A judge will hear arguments Wednesday afternoon on why a State Senate committee wants a court order to hold Maricopa County officials in contempt, given that the legislature has had the same power for nearly 100 years.
Judge Randall Warner of the Maricopa County Superior Court was asked Monday by Senate President Karen Fann and Senate Judiciary Committee Chairman Eddie Farnsworth to order Maricopa County’s Board of Supervisors to “comply in full” with two legislative subpoenas related to the 2020 General Election.
County officials announced last week they would not meet a Friday deadline set forth in the subpoenas. The Fann-Farnsworth special action complaint was filed one business day after Maricopa County officials asked another superior court judge to quash the legislative subpoenas for being unlawful.
The complaint seeks expediated handling of the case as Congress meets Jan. 6 to certify the U.S. Electoral College votes.
However, Warner spent most of Monday’s show cause hearing addressing his concern that the judiciary may not have jurisdiction to get involved in the subpoena dispute. One of the issues is that state law provides for the legislature to hold people in contempt to failing to comply with subpoenas.
And that includes the authority to direct the Sergeant-at-Arms to take someone in custody for non-compliance.
Warner also granted permission to three Democratic members of the Senate Judiciary Committee to file an amicus or friend of the court brief. He gave the same option to several of Arizona’s top Republicans, including the 11 people who were chosen as Presidential electors.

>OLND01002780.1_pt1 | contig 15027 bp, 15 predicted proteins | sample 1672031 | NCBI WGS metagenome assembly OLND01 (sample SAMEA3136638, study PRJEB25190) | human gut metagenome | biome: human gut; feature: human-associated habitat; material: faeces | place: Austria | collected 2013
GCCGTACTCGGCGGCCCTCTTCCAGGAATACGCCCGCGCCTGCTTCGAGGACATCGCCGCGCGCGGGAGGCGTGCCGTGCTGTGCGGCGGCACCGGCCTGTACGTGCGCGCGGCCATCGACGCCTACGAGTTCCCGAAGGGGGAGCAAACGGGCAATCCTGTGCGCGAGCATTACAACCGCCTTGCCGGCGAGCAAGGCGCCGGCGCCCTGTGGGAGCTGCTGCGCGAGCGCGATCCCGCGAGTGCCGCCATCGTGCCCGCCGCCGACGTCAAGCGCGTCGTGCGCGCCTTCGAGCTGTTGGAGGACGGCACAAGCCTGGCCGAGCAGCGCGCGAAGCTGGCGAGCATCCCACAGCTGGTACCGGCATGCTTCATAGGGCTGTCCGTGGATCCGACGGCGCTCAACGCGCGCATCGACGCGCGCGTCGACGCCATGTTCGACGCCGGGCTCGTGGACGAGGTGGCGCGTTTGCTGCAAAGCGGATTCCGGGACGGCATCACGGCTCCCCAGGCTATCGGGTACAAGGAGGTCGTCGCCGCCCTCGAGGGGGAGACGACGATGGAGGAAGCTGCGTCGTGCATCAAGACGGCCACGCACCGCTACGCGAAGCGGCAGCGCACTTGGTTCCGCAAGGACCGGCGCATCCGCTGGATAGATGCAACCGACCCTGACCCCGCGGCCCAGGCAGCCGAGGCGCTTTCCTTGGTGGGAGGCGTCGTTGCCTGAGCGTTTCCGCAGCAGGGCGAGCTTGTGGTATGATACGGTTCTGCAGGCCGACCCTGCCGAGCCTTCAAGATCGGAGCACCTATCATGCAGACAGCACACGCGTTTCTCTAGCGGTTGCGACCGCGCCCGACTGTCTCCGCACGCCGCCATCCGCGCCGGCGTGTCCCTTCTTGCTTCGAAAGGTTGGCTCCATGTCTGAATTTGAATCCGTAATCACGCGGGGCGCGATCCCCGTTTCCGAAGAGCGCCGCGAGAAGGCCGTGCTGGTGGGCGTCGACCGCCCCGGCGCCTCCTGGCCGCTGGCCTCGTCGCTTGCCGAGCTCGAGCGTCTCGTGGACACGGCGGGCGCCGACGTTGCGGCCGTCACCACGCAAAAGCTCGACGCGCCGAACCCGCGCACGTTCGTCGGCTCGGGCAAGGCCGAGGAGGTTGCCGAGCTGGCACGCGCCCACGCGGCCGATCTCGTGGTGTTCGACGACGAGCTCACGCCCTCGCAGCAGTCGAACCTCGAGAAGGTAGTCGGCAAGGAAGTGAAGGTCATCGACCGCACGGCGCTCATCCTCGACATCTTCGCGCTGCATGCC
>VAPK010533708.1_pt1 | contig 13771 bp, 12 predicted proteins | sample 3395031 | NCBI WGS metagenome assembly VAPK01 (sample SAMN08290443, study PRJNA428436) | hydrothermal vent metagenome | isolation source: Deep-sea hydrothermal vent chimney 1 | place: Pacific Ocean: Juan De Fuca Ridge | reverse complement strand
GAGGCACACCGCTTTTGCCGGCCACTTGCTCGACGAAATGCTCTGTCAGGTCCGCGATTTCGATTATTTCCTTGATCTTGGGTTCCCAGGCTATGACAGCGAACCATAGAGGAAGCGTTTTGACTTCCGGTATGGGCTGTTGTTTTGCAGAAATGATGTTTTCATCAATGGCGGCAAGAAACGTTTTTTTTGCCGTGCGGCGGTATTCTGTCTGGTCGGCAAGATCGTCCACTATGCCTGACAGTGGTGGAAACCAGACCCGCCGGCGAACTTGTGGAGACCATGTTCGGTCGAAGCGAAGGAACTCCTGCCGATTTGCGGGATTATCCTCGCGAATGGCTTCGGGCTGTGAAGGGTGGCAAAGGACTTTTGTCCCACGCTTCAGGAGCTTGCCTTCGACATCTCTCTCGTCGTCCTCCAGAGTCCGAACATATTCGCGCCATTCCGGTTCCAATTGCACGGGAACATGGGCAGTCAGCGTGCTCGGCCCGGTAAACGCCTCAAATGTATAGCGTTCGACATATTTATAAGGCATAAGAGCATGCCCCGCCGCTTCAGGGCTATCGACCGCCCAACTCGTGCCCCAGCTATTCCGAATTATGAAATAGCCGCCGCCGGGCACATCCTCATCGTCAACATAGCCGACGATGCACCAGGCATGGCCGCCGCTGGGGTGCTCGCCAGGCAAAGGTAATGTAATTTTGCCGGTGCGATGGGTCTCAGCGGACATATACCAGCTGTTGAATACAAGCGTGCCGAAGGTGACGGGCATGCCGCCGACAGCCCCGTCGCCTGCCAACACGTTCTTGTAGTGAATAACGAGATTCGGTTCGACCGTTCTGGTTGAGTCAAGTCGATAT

News of the competing legal actions has created quite a stir within the legislature, as well as frustration.
Nancy Barto (LD15) called the decision by the Maricopa County Board of Supervisors to challenge the subpoenas “astonishing” and “truly confusing.”
“If you are bewildered by this action, you aren’t alone,” she said, adding that Maricopa County officials cited “privacy” concerns in their legal action but made “no attempt to implement one of many possible privacy accommodations while still complying the subpoena.”
“Getting the truth and ensuring election integrity has been our goal from the outset,” Barto said. “Our caucus is considering next steps and I will continue to keep you informed.”
The dispute over Maricopa County’s refusal to comply with the subpoenas is not the first time a legislative subpoena has been challenged in the courts.
In 1964, the Arizona Supreme Court affirmatively ruled it “is within the powers of legislative committees to conduct investigations” and “to issue subpoenas and to summon witnesses generally and punish them for contempt if they refuse to answer relevant questions or produce records.” (Buell v Superior Court of Maricopa County.)
The supreme court’s opinion cited back to a 1897 U.S. Supreme Court decision. It also noted that Arizona statutes set forth options for legislators when faced with direct contempt of a subpoena.
ARS 41-1153 states the senate or house “may, by resolution entered in the Journal,” charge a witness with contempt who “neglects or refuses to obey a legislative subpoena.” That same witness may then “be arrested by the sergeant-at-arms and brought before the senate or house” under the authority of a duly signed and countersigned resolution.
In addition, ARS 41-1155A(3) states that “refusing to attend, or to be examined as a witness,” by the house, senate, “or a committee” is punishable as contempt. And according to ARS 41-1154, disobeying a legislative subpoena is a Class 2 misdemeanor.